‘A Curious Dream’
A review of ‘Curiosity; Art and the Pleasure of Knowing’ at Turner Contemporary 2013
I feel as if I have just awoken from the most surreal, fantastical dream. It was full of strange objects and creatures,and took place in rooms which felt familiar yet I did not recognise them. I encountered a Narwhal’s horn, a delicate glass sea anemone, a collection of split hairs and a penguin with the head of a peacock. Hazy memories of walking towards a wooden door with a brass door knob, and a glow from below, only heighten this eerie feeling. It was too much to take in all at once. My head aches with joy. I want to go back to that place, back to those rich chambers of curiosity.
Unlike most such dreams, whereby I have the disappointing realisation that I can not return, in this case I can! For the experience I write of was indeed real, and is open for all to enjoy down in Margate at the Turner Contemporary.
A feast for all the senses, the ‘Curiosity; Art and the Pleasure of Knowing’ exhibition curated by Brian Dillon, sees the galleries completely transformed into an encyclopaedia of wonders. The display and publication contains both artwork and artefact, sourced from a long list of respected institutions and contributors.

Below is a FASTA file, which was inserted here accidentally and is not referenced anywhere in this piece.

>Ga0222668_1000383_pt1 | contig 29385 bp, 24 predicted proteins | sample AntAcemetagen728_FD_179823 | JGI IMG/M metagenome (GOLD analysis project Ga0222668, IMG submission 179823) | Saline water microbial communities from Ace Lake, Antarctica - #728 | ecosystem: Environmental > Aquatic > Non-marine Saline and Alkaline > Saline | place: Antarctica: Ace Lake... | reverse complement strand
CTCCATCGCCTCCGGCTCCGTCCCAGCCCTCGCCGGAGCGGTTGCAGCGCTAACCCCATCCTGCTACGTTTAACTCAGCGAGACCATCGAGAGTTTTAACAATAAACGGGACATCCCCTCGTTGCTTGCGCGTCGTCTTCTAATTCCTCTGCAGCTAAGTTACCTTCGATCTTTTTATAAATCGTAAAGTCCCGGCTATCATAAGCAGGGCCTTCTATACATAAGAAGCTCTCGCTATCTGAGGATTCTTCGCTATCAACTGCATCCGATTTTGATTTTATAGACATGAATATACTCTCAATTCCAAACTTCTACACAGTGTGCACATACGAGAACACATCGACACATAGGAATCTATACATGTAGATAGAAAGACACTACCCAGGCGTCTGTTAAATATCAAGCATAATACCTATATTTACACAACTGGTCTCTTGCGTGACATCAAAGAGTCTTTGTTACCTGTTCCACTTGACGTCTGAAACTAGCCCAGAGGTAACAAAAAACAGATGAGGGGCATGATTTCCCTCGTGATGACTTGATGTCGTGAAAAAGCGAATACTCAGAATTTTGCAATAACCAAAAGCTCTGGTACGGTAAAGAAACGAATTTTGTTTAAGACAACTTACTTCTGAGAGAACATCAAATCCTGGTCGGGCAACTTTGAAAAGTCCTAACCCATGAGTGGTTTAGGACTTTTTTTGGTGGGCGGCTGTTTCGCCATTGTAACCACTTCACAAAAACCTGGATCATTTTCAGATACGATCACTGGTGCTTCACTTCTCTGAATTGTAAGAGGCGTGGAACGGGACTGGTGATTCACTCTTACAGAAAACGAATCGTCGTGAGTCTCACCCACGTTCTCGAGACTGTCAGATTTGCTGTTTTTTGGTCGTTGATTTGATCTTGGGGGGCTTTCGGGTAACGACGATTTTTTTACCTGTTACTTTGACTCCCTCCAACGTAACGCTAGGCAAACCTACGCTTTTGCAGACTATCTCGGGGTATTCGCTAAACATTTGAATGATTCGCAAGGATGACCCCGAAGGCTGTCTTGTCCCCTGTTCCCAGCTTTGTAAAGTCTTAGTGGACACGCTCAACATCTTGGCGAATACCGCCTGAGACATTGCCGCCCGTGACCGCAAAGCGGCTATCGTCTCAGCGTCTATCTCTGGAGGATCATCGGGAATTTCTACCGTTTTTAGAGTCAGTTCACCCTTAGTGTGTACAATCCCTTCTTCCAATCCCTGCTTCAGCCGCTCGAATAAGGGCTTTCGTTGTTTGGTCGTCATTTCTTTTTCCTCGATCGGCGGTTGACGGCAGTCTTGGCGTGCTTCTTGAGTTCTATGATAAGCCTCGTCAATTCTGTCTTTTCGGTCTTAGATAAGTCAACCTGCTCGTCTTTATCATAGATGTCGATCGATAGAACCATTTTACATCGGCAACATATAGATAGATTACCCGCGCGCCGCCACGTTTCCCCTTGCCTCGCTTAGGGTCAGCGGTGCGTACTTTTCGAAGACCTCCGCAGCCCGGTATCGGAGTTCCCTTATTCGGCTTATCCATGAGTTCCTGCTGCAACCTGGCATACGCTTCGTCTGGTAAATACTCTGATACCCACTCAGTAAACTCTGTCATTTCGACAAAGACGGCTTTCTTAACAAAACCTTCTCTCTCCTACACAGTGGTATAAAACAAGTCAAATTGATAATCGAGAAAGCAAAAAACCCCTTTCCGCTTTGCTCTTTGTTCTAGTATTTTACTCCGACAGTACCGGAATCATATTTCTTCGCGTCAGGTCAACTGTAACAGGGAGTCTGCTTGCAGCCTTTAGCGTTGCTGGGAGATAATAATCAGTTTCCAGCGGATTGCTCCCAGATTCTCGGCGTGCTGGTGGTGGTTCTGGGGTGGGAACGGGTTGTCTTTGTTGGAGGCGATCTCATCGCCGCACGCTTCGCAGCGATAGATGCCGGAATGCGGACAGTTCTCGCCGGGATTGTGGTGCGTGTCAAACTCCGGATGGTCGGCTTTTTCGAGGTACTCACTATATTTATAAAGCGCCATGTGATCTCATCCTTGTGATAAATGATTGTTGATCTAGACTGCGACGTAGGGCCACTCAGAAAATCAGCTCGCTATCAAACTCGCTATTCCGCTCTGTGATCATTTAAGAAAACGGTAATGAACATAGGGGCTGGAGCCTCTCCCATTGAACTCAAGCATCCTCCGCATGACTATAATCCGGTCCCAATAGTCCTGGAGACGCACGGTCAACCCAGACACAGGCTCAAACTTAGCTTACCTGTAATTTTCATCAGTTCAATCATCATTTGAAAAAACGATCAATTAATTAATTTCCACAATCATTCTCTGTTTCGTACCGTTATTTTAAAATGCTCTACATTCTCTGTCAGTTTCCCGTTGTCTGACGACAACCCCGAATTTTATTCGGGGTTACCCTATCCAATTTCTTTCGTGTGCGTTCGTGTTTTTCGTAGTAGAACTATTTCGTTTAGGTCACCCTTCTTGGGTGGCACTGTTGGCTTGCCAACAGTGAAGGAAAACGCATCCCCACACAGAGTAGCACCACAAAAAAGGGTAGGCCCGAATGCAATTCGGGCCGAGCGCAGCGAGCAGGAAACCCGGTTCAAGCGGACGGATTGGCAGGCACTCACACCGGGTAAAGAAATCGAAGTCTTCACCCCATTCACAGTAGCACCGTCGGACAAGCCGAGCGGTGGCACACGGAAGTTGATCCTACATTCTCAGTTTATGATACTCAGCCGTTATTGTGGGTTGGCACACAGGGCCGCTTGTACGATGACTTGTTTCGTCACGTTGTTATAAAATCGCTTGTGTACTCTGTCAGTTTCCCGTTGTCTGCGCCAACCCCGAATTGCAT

This exhibition creates a new benchmark for curators, in terms of how to bring together contemporary art with stuff of real-life fascination. Art galleries on occasion seem to be places which protect artworks from the ‘real’ world outside them. As if those works could not survive or would have no value, if they weren’t supported by the white walls and polished concrete floors. This separation of art from reality is sometimes necessary, but often vacuous. When an exhibition such as ‘Curiosity’ seemingly mixes these two worlds in a coherent and transformative manner, it creates a bridge between them.
It is a testament to the strength of the artworks chosen that they can be placed next to rare artefacts and still hold their ground. Similarly, the museum objects have been reinvigorated in the company of their new neighbours. For example the Horniman Walrus has lost his isolating iceberg plinth and has gained an expression of regal melancholy which is most endearing. One can also peer in closely at the beautiful detailed drawing of a Flea by Robert Hooke, which I was delighted to discover has been reproduced in the catalogue.
It is impossible to summarise this exhibition in a brief anecdote. ‘Curiosity’ demands to be seen in the flesh (just be prepared for some involuntary phantasms the evening after).
The exhibition is on at the Turner Contemporary, Margate from the 24 May 2013 till the 15 September 2013.